Saturday, 18 July 2015


This article was originally published in The Dundee Courier on Saturday 18th July 2015.

The Outcast: Sunday, BBC One

Inside The Ku Klux Klan: Monday, Channel 4

Paul Whitelaw

An expensive-looking holiday in other people's misery, The Outcast is a hazy, haunted post-war period drama that never connects on an emotional level.

Its failure to communicate is, I suppose, entirely in keeping with its themes of repression and mute isolation. But that's a charitable view: The Outcast is about damaged people incapable of expressing themselves, but that's no excuse for such slow, alienating, bone-dry execution. What's the point of a story that fails to engage?

Our protagonist is Lewis, a damaged soul from an upper middle-class family immersed in tragedy. Lewis' happy childhood was obliterated by the death of his beloved mother, who drowned before his eyes. Traumatised, his inability to explain what happened to his remote war veteran father triggered an endless downward spiral.

Packed off to boarding school, he retreated further into himself, his deep emotional trauma undiagnosed and misunderstood by everyone around him. As the narrative skipped forward like a series of depressing diary entries, we observed this scarred child of the seen-but-not-heard generation morph into an angry young man with a disastrous diet of medication: self-harm, alcohol, arson and sleeping with a woman who resembles his stepmother. Freud ahoy.

This, clearly, is a well-intentioned story about the tragic consequences of a “pre-enlightened” age when the concept of bereavement counselling was the stuff of a madman's dream. A potentially interesting subject, but writer Sadie Jones fails to make us care about Lewis as we should.

He's automatically sympathetic by dint of his circumstances, but we never get beyond his troubled surface. He's outwardly numb, so that's partially by design. But as Jones subjects him to misery after misery, he feels more like a maltreated marionette than a three-dimensional character. Jones uses him to make a point, meaning that – contrary to her intentions – the endless indignities heaped upon him become borderline comical.

It's formally quite bold in that it relies as much on silence and imagery as dialogue – Lewis' inner turmoil is signified by a sound effect of blood raging noisily through his skull. But The Outcast is hobbled by its self-conscious solemnity.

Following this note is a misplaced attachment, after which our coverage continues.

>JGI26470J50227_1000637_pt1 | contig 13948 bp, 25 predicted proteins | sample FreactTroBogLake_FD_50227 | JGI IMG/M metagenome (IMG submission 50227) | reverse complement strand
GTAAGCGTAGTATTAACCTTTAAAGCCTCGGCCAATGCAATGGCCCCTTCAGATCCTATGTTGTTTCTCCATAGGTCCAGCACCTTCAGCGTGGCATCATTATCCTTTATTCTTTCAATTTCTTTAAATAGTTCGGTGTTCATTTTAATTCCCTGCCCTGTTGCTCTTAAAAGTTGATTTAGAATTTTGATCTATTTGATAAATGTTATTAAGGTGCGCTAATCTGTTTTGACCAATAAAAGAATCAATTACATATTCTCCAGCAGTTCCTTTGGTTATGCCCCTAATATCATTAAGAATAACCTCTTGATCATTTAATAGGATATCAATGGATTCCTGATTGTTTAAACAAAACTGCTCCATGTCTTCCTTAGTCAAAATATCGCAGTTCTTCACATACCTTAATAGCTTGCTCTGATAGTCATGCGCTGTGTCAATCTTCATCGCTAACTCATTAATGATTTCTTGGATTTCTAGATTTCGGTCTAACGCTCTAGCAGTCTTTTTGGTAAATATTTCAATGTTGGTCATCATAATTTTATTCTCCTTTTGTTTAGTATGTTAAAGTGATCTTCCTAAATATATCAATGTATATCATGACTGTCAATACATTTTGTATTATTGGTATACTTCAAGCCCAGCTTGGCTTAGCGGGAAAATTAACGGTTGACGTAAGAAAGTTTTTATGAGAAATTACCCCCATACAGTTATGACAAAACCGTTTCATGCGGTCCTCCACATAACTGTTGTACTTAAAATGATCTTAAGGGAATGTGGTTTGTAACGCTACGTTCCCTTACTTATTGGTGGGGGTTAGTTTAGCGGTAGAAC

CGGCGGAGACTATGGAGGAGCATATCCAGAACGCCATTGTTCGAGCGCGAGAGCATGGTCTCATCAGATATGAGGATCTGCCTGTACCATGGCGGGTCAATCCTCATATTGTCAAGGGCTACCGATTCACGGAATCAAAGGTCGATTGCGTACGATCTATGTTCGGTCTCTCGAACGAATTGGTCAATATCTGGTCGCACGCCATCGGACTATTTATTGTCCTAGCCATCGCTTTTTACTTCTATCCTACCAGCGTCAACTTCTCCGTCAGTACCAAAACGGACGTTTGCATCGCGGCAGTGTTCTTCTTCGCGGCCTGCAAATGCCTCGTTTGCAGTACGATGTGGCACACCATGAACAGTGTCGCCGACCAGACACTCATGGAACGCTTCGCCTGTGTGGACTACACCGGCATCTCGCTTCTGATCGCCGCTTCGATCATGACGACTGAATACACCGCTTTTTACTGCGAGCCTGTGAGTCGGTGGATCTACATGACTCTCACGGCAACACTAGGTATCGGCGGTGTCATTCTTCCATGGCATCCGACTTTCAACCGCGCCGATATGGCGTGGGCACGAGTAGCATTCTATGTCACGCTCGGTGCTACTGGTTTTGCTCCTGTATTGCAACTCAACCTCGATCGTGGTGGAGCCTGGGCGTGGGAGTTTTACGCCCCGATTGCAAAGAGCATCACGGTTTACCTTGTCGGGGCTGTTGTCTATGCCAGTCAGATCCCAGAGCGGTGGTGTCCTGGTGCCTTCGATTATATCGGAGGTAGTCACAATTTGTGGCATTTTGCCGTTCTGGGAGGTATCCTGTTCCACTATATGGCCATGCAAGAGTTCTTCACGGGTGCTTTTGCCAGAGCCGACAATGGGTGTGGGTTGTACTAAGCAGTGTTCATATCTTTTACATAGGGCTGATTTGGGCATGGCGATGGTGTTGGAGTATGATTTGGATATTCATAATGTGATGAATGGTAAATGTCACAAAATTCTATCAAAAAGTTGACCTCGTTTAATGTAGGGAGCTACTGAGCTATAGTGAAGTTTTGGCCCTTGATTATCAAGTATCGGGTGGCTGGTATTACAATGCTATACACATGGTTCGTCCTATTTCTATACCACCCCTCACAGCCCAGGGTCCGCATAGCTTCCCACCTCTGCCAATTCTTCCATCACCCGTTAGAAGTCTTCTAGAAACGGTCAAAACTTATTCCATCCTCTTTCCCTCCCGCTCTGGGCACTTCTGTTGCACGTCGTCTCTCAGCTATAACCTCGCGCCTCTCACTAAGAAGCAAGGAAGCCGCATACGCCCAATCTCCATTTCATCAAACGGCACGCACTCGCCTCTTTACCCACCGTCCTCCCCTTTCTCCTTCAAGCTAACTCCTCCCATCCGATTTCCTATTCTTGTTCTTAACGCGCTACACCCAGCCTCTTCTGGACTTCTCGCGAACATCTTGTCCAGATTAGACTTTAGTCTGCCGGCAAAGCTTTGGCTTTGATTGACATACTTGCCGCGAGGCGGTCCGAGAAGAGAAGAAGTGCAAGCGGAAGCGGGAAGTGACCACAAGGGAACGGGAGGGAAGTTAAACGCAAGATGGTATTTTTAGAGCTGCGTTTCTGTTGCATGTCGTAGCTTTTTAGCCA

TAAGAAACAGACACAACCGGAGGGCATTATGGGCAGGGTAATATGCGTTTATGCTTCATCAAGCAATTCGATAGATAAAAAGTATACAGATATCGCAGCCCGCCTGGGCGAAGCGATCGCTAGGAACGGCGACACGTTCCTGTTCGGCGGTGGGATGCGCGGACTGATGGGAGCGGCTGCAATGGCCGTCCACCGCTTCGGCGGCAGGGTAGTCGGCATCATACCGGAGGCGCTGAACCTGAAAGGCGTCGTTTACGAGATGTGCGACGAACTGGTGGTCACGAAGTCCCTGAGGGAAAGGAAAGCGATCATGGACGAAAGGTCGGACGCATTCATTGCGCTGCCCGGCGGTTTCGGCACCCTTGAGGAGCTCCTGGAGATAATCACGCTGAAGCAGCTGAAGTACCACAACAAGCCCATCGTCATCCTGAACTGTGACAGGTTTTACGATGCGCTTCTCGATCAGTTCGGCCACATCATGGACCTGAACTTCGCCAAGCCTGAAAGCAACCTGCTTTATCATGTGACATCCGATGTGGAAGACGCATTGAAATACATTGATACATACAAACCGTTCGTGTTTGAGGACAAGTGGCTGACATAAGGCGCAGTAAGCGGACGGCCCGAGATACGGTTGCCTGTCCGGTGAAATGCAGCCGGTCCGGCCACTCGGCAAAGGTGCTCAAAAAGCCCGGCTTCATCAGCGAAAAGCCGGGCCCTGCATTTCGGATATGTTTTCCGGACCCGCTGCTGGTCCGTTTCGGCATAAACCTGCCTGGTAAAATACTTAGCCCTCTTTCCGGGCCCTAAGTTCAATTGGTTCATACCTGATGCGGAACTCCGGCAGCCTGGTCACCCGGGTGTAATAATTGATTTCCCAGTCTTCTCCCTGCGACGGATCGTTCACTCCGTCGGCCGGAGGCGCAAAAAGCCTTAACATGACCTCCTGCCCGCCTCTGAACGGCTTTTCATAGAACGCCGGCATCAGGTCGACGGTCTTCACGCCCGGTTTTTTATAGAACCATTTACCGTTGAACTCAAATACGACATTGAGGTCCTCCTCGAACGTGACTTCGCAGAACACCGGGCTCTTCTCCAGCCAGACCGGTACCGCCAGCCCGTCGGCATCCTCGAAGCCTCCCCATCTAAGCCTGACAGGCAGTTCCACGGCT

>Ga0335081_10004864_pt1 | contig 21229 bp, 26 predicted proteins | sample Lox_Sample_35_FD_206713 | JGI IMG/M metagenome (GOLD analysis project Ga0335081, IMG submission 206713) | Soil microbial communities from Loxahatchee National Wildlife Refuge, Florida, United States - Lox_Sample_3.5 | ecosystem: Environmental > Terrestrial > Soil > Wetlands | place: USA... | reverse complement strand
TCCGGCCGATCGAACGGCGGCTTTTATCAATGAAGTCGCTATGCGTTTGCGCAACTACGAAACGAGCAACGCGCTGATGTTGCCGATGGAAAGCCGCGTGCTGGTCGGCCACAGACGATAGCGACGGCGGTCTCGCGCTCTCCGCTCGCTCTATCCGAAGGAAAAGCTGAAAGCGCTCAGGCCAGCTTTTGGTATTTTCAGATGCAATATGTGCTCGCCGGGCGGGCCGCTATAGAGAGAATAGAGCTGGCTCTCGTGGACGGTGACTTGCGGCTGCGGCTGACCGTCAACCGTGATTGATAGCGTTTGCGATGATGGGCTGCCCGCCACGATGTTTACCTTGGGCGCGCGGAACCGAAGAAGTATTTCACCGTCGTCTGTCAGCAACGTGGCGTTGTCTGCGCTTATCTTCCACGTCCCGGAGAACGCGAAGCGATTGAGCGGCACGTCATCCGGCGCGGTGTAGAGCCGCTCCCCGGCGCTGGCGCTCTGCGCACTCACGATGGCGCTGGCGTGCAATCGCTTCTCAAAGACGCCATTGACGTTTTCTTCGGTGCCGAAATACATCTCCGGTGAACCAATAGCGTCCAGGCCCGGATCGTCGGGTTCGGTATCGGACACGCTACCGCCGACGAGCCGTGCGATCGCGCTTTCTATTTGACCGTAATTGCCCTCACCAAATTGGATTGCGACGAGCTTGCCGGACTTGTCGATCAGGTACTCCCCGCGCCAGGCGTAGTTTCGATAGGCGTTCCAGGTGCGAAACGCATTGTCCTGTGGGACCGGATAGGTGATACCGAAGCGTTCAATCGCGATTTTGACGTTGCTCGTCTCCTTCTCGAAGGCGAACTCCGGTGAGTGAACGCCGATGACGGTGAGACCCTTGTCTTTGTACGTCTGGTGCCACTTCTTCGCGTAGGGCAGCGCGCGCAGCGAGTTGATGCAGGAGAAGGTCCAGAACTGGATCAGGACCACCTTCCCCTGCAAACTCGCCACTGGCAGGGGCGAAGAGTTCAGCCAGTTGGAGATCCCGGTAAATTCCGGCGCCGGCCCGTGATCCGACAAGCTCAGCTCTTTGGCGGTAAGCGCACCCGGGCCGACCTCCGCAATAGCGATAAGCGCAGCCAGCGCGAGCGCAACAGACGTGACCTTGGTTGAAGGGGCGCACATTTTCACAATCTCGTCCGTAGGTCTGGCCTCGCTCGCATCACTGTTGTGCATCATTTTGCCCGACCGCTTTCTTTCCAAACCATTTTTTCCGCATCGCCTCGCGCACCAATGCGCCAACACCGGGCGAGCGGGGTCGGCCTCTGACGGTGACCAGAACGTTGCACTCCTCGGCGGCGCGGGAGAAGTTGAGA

As the likes of Jon Ronson and Louis Theroux have shown, one of the best ways of understanding – and undermining – crazy extremists is by humanising them. That is, to show them going about their everyday, often hapless business in such a way that they no longer feel threatening. When fear becomes pity, a monster is robbed of its power. That's the idea anyway.

Did Inside The Ku Klux Klan succeed along these idealogical lines? A documentary following a Missouri chapter of this notorious racist movement, it certainly confirmed what we already know - that racists are sad, angry, deluded, insular, paranoid, dysfunctional human beings desperately lashing out at an imagined foe to blame for their unhappiness. But if we already know this, what purpose did it serve?

If you ignore racism it won't go away, that's not what I'm suggesting. Racists aren't like bees - I really can't stress that enough. Bigotry of all kinds should always be exposed and challenged. I just don't think another documentary about a tragic bunch of ignorant rednecks is particularly useful.

The programme made the important point that, despite their threadbare currency and easily mockable foolishness, the Klan are still guilty of appalling acts of violence. We can't laugh them into obsolescence. That wasn't the programme's intention, but unlike Ronson and Theroux at their best, it basically amounted to a despairing, common sense sigh in the face of immovable bigotry.

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